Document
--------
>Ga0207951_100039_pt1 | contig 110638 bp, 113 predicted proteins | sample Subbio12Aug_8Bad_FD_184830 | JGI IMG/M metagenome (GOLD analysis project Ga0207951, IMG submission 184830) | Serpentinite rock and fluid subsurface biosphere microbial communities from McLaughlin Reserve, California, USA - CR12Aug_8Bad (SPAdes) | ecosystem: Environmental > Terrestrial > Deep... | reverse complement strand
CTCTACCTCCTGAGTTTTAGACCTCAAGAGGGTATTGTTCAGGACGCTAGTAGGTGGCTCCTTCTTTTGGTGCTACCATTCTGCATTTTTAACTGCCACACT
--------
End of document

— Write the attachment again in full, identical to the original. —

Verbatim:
>Ga0207951_100039_pt1 | contig 110638 bp, 113 predicted proteins | sample Subbio12Aug_8Bad_FD_184830 | JGI IMG/M metagenome (GOLD analysis project Ga0207951, IMG submission 184830) | Serpentinite rock and fluid subsurface biosphere microbial communities from McLaughlin Reserve, California, USA - CR12Aug_8Bad (SPAdes) | ecosystem: Environmental > Terrestrial > Deep... | reverse complement strand
CTCTACCTCCTGAGTTTTAGACCTCAAGAGGGTATTGTTCAGGACGCTAGTAGGTGGCTCCTTCTTTTGGTGCTACCATTCTGCATTTTTAACTGCCACACT